The Obama administration's newly released independent review of the U.S. Department of Energy's (DOE) loan-guarantee portfolio makes several concrete suggestions for program improvement, but overall portfolio risk was not judged to be higher than previously thought.
The review, which was ordered by the White House last October in the wake of DOE loan-guarantee recipient Solyndra's bankruptcy, rated the DOE loan portfolio's risk slightly lower than did the DOE itself. The risk was also deemed to be ‘far less’ than its originally assigned congressional loan loss reserve, DOE Secretary Steven Chu said in a recent post on the DOE's website.
‘We have always known that there were inherent risks in backing innovative technologies at full commercial scale, and it is very likely that there will be other companies in the portfolio that won't succeed, but the vast majority of companies are expected to pay the loans back in full, on time, and with about $8 million interest,’ Chu said. He added that the DOE plans to assess the best way to implement the numerous recommendations for improvement made in the report.
Conducted by Herb Allison – a former U.S. Department of Treasury official who also oversaw the Troubled Asset Relief Program – the DOE portfolio review focused on 30 loans. The deals were divided into ‘utility-linked loans’ (of which 22% of granted funds have been drawn so far) and smaller, riskier non-utility-linked loans (of which 28% of granted funds have been drawn so far). (Solyndra and bankrupt energy-storage firm Beacon Power Corp. were excluded from the analysis.)
Despite the positive overall risk assessment, Allison and his team found the DOE's management strength and program structure lacking in several key areas:
First, the DOE should ‘assure long-term funding for its management and oversight of the portfolio,’ the report said, noting that borrower fees will no longer cover these expenses now that loan origination has ended.
The long-term nature of the completed deals – up to 30 years' maturity – also demands attention to long-term portfolio-management staffing needs, according to Allison.
In addition, the DOE was instructed to fill certain management positions and clarify manager accountability and delegation as soon as possible. ‘Lines of authority are not sufficiently clear,’ the report said, noting that some ‘key positions’ are currently being covered by ‘acting directors relying on outside contractors to augment their expertise.’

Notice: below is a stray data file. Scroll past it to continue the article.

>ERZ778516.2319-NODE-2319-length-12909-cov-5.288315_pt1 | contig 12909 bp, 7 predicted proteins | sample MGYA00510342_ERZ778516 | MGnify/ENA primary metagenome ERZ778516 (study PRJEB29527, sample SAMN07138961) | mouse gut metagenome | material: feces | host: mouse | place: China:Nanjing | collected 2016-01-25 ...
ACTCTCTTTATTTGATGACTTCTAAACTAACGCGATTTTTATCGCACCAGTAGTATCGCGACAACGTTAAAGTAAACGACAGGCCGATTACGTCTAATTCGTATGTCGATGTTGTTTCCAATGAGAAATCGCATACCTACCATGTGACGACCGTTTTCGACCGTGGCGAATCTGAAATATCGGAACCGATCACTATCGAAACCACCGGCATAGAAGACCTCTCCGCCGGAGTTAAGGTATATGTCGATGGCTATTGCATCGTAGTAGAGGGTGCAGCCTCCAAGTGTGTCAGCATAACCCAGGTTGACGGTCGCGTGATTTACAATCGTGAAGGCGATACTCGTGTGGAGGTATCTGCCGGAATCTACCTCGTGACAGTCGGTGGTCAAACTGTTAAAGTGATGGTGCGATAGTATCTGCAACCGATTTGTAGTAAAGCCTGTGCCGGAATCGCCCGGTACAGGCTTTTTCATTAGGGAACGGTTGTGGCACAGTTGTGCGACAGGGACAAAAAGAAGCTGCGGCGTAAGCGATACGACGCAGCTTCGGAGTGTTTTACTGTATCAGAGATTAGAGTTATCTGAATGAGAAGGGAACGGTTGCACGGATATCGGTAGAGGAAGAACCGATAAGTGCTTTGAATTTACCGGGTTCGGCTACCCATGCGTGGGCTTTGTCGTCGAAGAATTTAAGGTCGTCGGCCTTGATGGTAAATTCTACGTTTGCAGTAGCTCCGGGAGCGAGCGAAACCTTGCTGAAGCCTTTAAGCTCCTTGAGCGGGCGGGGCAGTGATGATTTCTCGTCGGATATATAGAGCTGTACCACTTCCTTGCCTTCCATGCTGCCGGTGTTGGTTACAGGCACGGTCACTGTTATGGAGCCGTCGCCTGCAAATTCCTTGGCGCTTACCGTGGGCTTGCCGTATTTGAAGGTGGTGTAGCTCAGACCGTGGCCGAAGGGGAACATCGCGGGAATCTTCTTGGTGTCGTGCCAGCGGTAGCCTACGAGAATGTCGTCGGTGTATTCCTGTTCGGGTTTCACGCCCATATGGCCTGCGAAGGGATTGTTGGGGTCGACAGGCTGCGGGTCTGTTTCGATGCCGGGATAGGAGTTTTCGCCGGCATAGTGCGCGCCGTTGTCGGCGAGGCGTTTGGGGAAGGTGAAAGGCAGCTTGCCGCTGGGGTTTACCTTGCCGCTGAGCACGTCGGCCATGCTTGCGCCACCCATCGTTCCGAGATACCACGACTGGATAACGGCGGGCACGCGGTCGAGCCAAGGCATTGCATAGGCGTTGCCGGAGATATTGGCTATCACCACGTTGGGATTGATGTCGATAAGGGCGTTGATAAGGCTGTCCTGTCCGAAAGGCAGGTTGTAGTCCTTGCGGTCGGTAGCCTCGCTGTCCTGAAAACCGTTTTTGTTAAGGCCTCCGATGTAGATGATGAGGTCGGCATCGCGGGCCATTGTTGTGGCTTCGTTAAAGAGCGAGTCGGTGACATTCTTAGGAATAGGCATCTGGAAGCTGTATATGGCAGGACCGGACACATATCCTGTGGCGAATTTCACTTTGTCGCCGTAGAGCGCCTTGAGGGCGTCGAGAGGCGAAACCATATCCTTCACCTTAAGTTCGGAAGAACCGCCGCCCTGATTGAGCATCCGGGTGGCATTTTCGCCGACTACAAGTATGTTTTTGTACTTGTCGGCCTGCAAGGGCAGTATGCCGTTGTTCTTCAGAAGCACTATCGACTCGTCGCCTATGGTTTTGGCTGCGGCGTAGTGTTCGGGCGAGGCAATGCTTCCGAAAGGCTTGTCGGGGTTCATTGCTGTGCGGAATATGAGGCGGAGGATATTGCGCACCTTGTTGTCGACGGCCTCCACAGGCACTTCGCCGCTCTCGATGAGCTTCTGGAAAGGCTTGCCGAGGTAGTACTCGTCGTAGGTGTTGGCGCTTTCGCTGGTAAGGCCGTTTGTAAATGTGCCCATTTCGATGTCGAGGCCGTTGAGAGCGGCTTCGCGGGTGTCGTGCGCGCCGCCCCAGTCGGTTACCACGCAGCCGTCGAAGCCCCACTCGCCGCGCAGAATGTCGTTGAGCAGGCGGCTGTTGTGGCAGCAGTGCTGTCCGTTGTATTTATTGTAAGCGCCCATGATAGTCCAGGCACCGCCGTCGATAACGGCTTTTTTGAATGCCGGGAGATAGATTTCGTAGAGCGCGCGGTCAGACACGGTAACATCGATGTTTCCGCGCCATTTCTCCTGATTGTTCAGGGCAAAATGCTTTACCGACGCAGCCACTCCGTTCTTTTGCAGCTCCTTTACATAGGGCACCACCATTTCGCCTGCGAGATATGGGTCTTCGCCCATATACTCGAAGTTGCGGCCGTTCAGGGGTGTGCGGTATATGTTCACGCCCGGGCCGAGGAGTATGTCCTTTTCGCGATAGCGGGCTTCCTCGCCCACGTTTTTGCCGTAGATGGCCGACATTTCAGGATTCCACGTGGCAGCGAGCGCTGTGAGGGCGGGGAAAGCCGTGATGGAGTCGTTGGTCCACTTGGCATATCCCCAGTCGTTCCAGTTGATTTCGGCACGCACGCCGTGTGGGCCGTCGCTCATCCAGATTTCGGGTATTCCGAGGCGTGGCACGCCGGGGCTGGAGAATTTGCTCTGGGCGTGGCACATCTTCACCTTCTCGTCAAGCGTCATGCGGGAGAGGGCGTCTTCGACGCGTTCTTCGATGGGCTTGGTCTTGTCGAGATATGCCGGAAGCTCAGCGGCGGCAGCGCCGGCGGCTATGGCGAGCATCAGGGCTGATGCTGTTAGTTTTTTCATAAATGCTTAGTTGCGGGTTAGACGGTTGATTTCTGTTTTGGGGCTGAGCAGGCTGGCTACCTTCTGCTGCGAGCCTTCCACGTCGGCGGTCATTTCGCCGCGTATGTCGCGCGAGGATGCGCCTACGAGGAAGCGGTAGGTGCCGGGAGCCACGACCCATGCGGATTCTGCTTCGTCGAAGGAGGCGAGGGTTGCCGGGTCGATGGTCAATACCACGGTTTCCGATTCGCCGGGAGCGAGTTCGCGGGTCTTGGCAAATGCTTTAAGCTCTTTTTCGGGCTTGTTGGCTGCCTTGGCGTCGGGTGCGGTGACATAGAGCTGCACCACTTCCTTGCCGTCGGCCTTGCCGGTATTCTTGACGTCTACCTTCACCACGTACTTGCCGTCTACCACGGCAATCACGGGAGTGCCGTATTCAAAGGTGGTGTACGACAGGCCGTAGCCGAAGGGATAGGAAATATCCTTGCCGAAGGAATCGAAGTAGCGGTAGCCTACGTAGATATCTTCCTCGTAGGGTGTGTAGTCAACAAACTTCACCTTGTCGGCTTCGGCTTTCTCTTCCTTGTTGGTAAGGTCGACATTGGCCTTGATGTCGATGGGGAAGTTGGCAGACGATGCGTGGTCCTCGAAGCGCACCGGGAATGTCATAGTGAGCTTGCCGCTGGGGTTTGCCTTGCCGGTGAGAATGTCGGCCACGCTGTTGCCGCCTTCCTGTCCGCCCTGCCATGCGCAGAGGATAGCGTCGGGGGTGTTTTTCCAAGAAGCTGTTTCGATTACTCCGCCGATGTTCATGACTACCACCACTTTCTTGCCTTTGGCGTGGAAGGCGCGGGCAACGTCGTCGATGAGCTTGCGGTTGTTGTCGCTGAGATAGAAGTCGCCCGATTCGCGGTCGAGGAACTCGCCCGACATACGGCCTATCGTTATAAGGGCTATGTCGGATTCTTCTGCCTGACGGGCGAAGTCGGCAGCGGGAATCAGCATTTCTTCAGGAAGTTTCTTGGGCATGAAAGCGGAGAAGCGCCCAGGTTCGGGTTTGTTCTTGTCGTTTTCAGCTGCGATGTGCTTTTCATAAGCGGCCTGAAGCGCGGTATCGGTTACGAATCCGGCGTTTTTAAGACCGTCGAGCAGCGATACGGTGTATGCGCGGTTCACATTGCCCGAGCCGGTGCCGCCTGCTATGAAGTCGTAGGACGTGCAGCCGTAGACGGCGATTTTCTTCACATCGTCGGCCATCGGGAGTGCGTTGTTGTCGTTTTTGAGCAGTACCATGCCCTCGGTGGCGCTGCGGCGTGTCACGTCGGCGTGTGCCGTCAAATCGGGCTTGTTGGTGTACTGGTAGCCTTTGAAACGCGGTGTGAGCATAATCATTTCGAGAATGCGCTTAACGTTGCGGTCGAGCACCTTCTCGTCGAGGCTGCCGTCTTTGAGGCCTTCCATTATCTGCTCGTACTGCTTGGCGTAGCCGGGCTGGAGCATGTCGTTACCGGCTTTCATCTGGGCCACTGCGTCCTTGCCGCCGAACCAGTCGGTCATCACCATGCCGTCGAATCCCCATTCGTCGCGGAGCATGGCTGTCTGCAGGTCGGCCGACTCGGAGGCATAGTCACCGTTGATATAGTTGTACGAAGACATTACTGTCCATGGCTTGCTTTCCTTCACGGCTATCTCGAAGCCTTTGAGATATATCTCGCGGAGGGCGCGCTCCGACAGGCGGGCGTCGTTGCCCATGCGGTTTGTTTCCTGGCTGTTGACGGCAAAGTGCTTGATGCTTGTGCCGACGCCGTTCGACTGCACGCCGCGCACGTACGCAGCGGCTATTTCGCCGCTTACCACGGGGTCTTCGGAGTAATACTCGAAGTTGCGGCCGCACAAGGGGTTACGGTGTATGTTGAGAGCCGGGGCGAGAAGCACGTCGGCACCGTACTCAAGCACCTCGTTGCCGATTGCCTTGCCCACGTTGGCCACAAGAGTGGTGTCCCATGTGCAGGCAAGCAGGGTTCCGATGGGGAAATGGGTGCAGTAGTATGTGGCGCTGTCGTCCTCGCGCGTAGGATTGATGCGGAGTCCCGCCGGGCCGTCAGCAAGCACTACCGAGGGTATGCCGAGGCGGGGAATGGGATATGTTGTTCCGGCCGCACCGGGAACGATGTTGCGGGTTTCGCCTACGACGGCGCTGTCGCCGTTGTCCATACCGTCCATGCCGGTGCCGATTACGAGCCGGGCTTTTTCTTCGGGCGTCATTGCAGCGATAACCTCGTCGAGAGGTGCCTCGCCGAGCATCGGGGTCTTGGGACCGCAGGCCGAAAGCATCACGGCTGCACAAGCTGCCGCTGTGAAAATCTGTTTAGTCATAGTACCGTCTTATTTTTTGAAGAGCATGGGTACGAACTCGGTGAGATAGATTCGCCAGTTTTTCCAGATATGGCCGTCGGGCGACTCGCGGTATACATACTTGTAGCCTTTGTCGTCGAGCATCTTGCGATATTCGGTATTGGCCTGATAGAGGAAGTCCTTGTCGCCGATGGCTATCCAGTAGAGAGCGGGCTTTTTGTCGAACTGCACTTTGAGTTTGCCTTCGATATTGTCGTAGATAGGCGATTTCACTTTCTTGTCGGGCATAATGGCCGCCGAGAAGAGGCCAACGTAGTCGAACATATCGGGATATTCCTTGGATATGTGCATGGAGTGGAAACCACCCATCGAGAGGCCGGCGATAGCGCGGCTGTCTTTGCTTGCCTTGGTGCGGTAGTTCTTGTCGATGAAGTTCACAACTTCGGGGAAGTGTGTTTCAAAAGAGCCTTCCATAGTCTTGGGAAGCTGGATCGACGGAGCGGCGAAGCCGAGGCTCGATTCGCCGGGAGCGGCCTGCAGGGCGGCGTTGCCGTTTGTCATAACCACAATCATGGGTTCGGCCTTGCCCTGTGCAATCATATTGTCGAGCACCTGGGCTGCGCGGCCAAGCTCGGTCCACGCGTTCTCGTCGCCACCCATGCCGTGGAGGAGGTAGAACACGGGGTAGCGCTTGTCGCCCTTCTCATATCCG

Many of the recommendations – not surprisingly – center on risk management. Although the DOE has recently sought to bolster its efforts in this area through personnel reorganization and refocusing, its new organization for credit-exposure oversight has created ‘multiple committees with overlapping memberships and, in some instances, without full independence’ from the Loan Programs Office (LPO), the report said.
Allison suggested that the department create a new position, chief risk officer, to lead a new risk management unit that would include the current credit and compliance personnel. This risk management unit must be independent of the LPO, the report noted.
Oversight boards were also singled out for improvement and expansion, as well as mechanisms that are specifically designated to protect taxpayers' interests.
‘DOE should aggressively strengthen its position as lender or guarantor in cases where borrowers seek relief from requirements in the loan agreements,’ the report stated. ‘Given the novelty, complexity and scale of the projects and the exacting covenants in their loan structures, the independent consultant believes that many projects are likely to seek such relief at some point during the term of the DOE loan or loan guarantee.’
Given these concerns, the report also called for the development of an ‘early warning system’ in order to identify and mitigate potentially troublesome loans. The system would contain regularly updated information on market trends, loan-party status and internal metrics on the LPO's performance.
The release of the audit did not assuage the concerns of lawmakers, who are continuing their investigation into Solyndra's loan guarantee.
In a statement, House Energy and Commerce Committee Chairman Fred Upton and Oversight and Investigations Subcommittee Chairman Cliff Stearns called the review a ‘long-overdue acknowledgement that the Obama administration has a problem.’
‘This report reveals broad-based weaknesses, but it does not answer some of the most fundamental questions about how these risky bets were made over the objections of experts,’ Upton and Stearns added, reiterating that the House Energy and Commerce Committee plans to forge ahead with its Solyndra investigation.
Meanwhile, Sen. Lisa Murkowski, R-Alaska, has called for a new congressional oversight hearing on the DOE's loan programs.
Murkowski, a ranking member on the Senate's Energy and Natural Resources Committee, said Allison's report has made the DOE program's flaws evident.
‘Between the House and the Senate, we are the only committee that has not held a hearing to look into the DOE's loan programs,’ Murkowski said in a statement. ‘I'm a strong proponent of the program, but it's clear that there are some issues that need to be addressed for me to defend it.’
The full DOE loan portfolio review, from the White House, is available here.